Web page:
The cardinal rule in budgeting is to know your income and your costs. Unfortunately, California’s public schools are not afforded this luxury. Instead, our state’s arcane education laws require that schools make their budgeting decisions long before they know what their revenues or expenses will be. It is impossible to function at an optimal level working under these constraints. School boards do the best they can, given the circumstances, but the inevitable guesswork comes at the expense of students, families, teachers, school staff and taxpayers.
Right now, the Legislature is considering the issue — but not in the way you might think. Instead of providing school districts with the tools needed to manage their finances with greater precision, lawmakers are planning to expand the current arrangement. Assembly Bill 438 would force local educational agencies into a devil’s choice — either commit even more of their money before they know how much they have — or reduce staffing to ensure they can pay their bills. This dynamic creates unnecessary disruption in schools, destabilizes conditions for California’s students and can upend the lives of employees. School districts get a relatively clear picture of their state funding when the governor and the Legislature agree on the state budget — which is adopted by June 15 at the earliest, but more typically in July when the final education budget is finalized. Yet, districts are required to make staffing decisions — which account for 80% to 90% of total school district budgets — four months earlier. Currently, school districts and county offices of education are required to provide classified staff, essentially skilled support staff working in a variety of positions, with a 60-day notice prior to any layoff.
Designed by school unions, AB 438 would eliminate the current 60-day layoff notice and establish an immovable date of March 15 by which school districts must decide whether to lay off classified staff. Right now, the March 15 notification deadline only applies to teachers and other certificated employees. AB 438 would force districts to determine which support staff to retain three months before the state budget is passed, four months before the education budget trailer bill is adopted, and six months before the school year begins. This system would eliminate any remaining flexibility school districts have to make accurate personnel decisions and preserve jobs once they have a clearer picture of state funding and enrollment for the coming school year.
We don’t have to go back too far to see the impact of the March 15 notice requirement — over the last two decades, thousands of teachers have received pink slips. Because the March 15 noticing deadline means that school districts operate in the dark about their finances, schools are forced to notice more teachers for layoffs than they otherwise would. They do this to avoid insolvency that can lead to a state takeover of the district and to avert a situation where lower-than-expected funding means they don’t have the money to pay staff they committed to in the spring.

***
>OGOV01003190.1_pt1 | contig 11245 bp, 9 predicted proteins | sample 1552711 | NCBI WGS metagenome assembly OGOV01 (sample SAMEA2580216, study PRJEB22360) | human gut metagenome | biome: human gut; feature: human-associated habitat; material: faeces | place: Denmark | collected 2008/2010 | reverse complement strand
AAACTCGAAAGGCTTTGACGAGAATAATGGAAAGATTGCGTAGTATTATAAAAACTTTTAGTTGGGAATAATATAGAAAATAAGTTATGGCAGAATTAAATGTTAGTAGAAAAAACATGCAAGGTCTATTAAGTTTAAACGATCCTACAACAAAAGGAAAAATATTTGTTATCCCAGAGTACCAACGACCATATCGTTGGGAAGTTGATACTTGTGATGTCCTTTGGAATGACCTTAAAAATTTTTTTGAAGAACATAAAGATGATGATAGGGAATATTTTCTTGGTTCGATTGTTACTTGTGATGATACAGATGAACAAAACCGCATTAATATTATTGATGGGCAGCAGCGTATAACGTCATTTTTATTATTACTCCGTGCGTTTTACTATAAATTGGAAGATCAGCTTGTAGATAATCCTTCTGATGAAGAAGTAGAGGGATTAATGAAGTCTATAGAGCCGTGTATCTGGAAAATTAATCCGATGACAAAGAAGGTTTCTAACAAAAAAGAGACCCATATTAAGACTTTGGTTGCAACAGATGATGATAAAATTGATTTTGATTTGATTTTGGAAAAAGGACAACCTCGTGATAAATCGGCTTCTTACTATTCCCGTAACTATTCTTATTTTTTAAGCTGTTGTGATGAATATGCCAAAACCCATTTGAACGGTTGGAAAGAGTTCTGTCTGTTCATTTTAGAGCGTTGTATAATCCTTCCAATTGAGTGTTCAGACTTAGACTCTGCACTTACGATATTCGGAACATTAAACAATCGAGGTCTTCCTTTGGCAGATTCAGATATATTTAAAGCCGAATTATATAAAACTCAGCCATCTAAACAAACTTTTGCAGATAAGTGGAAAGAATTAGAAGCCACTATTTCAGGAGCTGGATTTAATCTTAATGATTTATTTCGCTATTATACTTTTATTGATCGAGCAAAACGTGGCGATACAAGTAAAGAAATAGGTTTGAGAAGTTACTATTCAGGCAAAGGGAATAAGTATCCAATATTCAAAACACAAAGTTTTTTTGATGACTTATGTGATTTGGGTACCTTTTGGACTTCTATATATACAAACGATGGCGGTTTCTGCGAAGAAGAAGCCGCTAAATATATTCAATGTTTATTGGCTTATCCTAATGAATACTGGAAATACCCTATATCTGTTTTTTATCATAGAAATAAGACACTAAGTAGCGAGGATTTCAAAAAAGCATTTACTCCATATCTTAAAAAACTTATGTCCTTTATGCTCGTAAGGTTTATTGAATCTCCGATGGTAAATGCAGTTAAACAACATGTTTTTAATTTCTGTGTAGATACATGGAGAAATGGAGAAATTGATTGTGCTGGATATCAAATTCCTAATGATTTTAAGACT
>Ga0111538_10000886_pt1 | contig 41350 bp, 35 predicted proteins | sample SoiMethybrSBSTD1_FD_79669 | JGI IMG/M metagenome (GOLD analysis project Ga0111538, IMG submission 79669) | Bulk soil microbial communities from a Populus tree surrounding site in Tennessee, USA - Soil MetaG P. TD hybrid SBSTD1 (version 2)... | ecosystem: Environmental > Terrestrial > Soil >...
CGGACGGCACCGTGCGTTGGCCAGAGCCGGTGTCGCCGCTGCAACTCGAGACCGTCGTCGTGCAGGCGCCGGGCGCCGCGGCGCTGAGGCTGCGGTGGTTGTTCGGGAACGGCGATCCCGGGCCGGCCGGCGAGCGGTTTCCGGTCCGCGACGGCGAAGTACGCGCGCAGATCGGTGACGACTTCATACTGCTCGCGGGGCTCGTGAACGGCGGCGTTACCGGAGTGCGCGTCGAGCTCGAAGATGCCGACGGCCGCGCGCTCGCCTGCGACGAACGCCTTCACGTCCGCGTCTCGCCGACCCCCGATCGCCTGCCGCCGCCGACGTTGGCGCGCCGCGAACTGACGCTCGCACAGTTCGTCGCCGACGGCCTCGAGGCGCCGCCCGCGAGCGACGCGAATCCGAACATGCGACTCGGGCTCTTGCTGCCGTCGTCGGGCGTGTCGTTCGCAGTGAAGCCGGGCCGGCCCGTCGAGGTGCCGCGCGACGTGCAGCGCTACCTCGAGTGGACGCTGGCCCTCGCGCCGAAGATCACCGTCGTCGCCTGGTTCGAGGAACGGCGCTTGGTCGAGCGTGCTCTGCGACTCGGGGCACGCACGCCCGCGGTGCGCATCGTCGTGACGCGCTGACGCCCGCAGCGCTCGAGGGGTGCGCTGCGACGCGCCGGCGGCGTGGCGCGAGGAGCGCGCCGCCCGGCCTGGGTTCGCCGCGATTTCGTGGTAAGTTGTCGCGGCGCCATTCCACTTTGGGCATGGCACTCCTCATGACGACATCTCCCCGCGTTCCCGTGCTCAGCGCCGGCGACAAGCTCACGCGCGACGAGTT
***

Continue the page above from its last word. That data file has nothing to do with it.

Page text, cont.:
This practice of “overnoticing” happens, although at a lesser scale, in nonrecessionary years as well and is a significant factor in driving teachers out of the profession. Even for those teachers who stay, the practice stokes fear and anxiety about their security while sowing doubt among the students and families they serve. And the teachers most impacted by overnoticing — those with low seniority — are disproportionately assigned to low-income schools with large populations of high-need students. We don’t want to extend these same consequences to classified employees, particularly when schools are already struggling to fill positions and to staff programs that have been expanded to account for the impact of Covid-19.
AB 438 is a classic example of placing adult interests before student needs. This legislation would further the chaos that March 15 notices currently visit on public schools. Californians can’t allow this practice to create more confusion and instability in our schools and should fervently oppose AB 438. The status quo is bad. Doubling down on it would be infinitely worse.
Vernon Billy is CEO & executive director of the California School Boards Association, a nonprofit education association representing the elected officials who govern public school districts and county offices of education in California.
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